Definition of "central venous catheter."
It is a tubing inserted directly into the heart.
It may be inserted for multiple reasons.
Prevention of multiple venipunctures.
Administration of chemotherapy.
Administration of total parental nutrition.
Administration of medications.
Administration of continuous I.V therapy.
Withdrawal of blood for laboratory testing.
Location and positioning of the catheter.
An incision is made just below the right clavicle.
The catheter is pulled through a tunnel made under the skin and inserted into the right side of the heart.
A dacron cuff is placed in the tunnel to stabilize the catheter and to act as a barrier against infection.
The end coming out through the skin is called the "exit site."
Clamping of the catheter.
The catheter must be clamped at all times when it is not in use, when catheter cap is changed, or when leak or break develops.
Tubing needs to be protected by covering with foam tape before applying clamp directly on tubing.
Clamp position should be changed frequently to avoid breaks in tubing.
A second clamp should always be kept nearby in case of emergency.
Proper procedure for dressing change.
Follow physician's orders or policy of agency for frequency of dressing change.
Assess skin for any signs of infection such as redness, drainage, swelling, or tenderness; report to nurse.
Follow physician's orders or policy of agency for specific dressing change procedure.
Always wash hands thoroughly before procedure.
Always cleanse exit site by beginning at the exit site and cleansing in a circular motion, going out away from the catheter.
Never return to the exit site with the same applicator.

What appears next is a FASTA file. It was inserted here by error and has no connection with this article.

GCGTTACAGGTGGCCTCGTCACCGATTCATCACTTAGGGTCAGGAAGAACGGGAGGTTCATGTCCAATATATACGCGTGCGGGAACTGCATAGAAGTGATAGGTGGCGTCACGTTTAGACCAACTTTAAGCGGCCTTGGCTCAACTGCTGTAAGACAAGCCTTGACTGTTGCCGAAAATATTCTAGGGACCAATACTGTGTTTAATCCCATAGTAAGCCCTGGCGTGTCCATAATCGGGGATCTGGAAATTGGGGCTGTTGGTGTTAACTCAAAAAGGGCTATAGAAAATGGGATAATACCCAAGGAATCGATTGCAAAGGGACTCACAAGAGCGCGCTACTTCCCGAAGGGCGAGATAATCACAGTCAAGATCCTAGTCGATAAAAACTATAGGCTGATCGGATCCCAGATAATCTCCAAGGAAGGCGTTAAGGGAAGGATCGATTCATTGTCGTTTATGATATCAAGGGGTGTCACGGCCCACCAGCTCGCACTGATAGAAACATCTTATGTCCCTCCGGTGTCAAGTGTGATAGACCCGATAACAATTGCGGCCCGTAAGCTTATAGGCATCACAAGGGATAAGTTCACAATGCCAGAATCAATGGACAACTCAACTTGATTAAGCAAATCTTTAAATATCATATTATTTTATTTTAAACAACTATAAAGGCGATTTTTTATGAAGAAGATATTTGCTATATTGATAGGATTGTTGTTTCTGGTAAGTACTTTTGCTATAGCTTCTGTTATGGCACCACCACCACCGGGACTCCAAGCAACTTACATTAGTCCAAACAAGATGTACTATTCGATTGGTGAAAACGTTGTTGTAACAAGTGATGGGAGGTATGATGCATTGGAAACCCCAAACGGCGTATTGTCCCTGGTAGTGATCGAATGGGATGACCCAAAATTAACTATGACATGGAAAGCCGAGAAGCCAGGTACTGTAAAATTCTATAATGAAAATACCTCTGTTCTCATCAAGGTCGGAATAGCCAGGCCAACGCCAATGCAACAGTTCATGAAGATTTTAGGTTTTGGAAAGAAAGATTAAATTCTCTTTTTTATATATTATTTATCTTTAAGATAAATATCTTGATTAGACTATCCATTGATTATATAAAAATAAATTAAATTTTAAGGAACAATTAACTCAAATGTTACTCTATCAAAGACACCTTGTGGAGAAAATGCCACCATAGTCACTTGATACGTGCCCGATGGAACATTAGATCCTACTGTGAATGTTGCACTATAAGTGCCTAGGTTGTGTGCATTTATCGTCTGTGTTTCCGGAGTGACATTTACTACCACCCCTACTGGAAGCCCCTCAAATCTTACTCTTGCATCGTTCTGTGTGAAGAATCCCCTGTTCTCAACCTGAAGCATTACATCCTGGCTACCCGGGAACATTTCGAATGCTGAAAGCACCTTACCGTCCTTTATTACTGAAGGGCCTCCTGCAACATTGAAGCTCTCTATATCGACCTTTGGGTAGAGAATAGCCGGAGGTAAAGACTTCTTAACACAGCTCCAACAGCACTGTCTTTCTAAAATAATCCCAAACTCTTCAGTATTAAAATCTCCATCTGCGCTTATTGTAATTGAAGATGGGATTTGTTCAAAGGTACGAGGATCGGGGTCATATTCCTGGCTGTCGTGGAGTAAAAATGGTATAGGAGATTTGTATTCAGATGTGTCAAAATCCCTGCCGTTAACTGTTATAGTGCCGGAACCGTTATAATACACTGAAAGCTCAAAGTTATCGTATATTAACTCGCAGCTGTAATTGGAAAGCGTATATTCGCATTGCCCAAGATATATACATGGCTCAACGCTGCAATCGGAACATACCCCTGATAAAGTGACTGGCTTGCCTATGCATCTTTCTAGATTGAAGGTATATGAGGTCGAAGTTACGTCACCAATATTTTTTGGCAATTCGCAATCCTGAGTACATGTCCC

Apply ointment and dressing per instructions.
Make loop in the tubing, and tape securely.
Procedure for catheter cap change.
Follow physician's orders or policy of agency for frequency of change.
Follow physician's orders or policy of agency, using meticulous aseptic technique to change catheter cap.
Possible complication and what to do.
Air embolism (indicated by coughing, shortness of breath, chest pain, cyanosis).
Lie on left side.
Call an ambulance.
Infection (indicated by redness, swelling, or drainage at the insertion site, fever, sweating).
Notify your nurse or physician.
Catheter break (visible break).
Clamp catheter above the break close to the body.
Notify nurse or physician.
Hemorrhage (indicated by large amount of blood coming out through the catheter).
Clamp the catheter close to the body.
Call an ambulance.
Clotted catheter (indicated by resistance met when infusion solution or irrigating).
Never force the fluid because it may cause an embolism.
Sepsis (indicated by fever, chills, hypotension, change in mental status).